Ask any A-League club and they will tell you the long off-season is a drag.
For Perth Glory, humiliated in April when they were found guilty of systematically cheating the salary cap by $400,000, it has dragged on forever.
Just two matches of last season remained when Glory accepted their punishment – a ban from the finals when a first A-League title seemed a realistic chance, and a $269,000 fine – for the rort.
CEO Jason Brewer resigned in disgrace and star players Andy Keogh, Danny Vukovic, Rostyn Griffiths, Scott Jamieson and Jamie Maclaren walked.
And for the last six months, devoid of regular matches to divert attention, Perth have been left to stew in their own misery.
So it’s little wonder they are raring to go ahead of a week that sees them host three matches at nib Stadium – their first since April – as two A-League fixtures are sandwiched by an FFA Cup semi-final against Melbourne City.
Even new CEO, Peter Filopoulos, himself in the chair for just nine weeks, is desperate to move on from the club’s problems of the past.
“It was a very long off-season for everyone on the back of what happened last season,” Filopoulos told The New Daily.
“It’s been a long time between drinks in terms of games in Perth and the start of the A-League will help us move forward.
“We’ve obviously got a lot of work to do to regain credibility – but we’ve got to do that through actions and not words.”
Filopoulos’ early actions have included a four-year business plan for the club, attending fan forums and freely engaging with fans on social media.
And he says lessons learned from crisis clubs in other sports will be applied.
“Do we want to respond like the Melbourne Storm did when they had a similar (salary cap rorting) situation at their club?” he said.
“They took it on the chin, dusted themselves off and moved forward strongly with very good on-field and off-field results.
“Or do we want to respond like the Essendon Football Club (still embroiled in a supplements saga), where in three or four years time, we’re still suffering the consequences of past actions?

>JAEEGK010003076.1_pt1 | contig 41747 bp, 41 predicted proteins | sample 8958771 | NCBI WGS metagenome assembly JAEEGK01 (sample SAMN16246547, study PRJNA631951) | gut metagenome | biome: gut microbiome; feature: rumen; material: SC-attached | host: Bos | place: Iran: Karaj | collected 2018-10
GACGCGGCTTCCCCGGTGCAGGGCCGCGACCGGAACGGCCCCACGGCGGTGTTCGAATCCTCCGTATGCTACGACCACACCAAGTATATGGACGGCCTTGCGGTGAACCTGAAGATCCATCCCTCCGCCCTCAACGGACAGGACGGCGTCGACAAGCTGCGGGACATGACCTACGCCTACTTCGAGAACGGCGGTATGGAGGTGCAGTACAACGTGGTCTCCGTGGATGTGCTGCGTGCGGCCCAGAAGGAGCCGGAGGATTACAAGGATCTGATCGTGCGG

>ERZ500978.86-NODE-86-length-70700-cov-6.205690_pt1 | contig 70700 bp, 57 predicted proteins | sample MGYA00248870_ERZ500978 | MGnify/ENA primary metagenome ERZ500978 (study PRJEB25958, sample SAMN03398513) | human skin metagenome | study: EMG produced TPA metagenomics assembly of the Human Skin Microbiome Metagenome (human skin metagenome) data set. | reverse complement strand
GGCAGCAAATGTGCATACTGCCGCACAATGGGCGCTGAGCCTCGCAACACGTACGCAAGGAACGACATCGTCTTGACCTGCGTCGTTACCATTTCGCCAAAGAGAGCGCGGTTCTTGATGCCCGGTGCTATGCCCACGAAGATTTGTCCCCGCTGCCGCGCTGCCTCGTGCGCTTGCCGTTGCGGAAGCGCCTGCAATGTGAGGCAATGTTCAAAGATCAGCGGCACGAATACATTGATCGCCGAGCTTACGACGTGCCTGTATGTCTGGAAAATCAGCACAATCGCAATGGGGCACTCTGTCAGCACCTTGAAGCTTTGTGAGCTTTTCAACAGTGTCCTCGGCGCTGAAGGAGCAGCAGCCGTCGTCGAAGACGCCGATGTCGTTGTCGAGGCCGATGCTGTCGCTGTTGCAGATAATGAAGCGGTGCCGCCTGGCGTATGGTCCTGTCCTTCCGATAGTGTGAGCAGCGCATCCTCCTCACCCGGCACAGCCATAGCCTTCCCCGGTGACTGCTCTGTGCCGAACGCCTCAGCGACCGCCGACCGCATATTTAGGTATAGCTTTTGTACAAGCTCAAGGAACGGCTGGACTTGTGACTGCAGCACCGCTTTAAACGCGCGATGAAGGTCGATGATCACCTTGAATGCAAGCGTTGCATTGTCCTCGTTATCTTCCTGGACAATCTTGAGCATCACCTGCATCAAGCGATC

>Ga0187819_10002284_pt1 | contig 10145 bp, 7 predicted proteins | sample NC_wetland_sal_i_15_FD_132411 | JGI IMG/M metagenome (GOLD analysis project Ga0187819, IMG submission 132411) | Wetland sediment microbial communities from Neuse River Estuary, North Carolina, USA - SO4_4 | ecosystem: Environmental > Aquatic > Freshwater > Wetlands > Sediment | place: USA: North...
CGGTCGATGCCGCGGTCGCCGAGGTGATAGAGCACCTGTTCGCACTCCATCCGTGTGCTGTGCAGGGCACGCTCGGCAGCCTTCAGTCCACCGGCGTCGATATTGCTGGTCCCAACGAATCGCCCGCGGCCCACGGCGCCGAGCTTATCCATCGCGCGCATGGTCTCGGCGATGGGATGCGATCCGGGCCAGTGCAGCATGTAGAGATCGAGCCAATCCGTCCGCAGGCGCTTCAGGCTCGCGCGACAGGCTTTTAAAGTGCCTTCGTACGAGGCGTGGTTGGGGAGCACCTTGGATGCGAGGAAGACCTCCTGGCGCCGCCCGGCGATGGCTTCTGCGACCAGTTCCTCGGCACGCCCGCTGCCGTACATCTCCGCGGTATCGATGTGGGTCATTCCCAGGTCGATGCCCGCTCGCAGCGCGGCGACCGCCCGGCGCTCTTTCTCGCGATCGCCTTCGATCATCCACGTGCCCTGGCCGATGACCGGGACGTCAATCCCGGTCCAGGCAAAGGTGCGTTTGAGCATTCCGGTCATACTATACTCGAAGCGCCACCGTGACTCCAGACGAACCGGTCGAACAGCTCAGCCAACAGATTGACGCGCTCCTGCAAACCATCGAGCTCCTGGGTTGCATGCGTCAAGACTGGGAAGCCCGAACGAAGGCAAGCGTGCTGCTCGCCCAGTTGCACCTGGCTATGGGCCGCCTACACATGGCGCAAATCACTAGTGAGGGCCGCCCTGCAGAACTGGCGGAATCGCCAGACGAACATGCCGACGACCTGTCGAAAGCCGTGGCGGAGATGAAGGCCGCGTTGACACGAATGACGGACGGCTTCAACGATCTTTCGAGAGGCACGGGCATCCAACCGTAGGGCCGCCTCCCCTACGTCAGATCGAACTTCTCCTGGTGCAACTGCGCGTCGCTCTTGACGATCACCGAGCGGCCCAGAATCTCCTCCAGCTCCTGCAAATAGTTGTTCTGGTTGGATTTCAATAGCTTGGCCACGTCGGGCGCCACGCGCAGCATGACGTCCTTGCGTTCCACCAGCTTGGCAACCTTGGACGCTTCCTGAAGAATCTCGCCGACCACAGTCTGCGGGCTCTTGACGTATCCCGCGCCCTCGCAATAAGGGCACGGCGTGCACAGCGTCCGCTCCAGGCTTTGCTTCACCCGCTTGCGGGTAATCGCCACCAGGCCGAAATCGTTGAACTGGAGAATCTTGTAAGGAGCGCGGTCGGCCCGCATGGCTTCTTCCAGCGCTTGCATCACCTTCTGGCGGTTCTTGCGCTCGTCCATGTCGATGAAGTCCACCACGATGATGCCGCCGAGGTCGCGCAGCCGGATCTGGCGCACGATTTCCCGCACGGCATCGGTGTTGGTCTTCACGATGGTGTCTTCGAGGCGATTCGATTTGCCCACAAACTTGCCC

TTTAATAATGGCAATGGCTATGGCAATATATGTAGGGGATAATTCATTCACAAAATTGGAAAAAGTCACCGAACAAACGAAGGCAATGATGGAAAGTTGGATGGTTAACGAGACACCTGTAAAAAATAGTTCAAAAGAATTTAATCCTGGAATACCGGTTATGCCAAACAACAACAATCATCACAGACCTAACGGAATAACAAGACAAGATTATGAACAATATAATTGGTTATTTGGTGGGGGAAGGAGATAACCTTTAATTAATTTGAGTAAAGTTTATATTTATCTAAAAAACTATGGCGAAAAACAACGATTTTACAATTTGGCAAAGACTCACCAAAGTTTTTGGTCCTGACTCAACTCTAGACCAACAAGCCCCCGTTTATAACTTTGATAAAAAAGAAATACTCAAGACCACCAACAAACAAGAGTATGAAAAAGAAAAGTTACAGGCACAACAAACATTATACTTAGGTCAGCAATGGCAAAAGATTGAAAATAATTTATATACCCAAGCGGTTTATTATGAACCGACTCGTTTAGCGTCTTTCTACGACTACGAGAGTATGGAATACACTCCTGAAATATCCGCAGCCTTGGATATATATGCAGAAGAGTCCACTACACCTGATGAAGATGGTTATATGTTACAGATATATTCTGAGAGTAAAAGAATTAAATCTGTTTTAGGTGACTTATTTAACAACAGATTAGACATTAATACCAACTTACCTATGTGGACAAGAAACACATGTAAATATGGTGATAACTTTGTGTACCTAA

“We want to respond like the Melbourne Storm did. We have drawn a line in the sand and we’re moving forward. We will do it as a club and as a community, together.
“We’ve got 5,000 members on board now, which is ahead of what we had at the same time last year, and we’ve got a full deck of sponsors.”
Filopoulos, who speaks with infectious enthusiasm about the club’s potential, will not rest easy.
And he hopes bigger crowds will watch Kenny Lowe’s new-look squad this season, which is captained by local Richard Garcia and features foreign trio Diego Castro, Guyon Fernandez and Nebojsa Marinkovic.
“I believe Perth Glory is a gem waiting to be polished. Perth has set the benchmark in the past and I strongly believe we can do it again,” he said.
“We’re well on our way to our budgeted number of 6,000 members but, quite frankly, I think that a club like Perth Glory should be striving for 10,000 members plus.
“We also need to attract at least 15,000 to games. If we are strong financially, we can then make a serious play for some of the marquee players.
“The only way we are going to do that, though, is if the profit and loss of the business is self-sustainable.
“We can’t keep relying on a private owner (Tony Sage) to keep putting in the difference. It’s unsustainable.
“The club can only progress if we’re all inside the tent. If we’ve got people outside the tent, we want you inside. Please, come back.”
If they can meet Filopoulos’ crowd and member targets, Perth would make a ‘major play’ for marquee players like Socceroo star Tim Cahill, he says.
The Socceroos star recently said he was ‘highly unlikely’ to play in the A-League because he had never received an offer.
But for now, the new Glory boss is focused on their big week, and is quietly hopeful of a 10,000-strong crowd for Wellington’s visit.
Then it’s an FFA Cup semi-final for Perth, in what shapes as a crucial match for the club’s future. Victory and they’re in another Cup final.
And there would be no better way to start the club’s road to respectability – and their new era – by winning their first piece of silverware since 2004.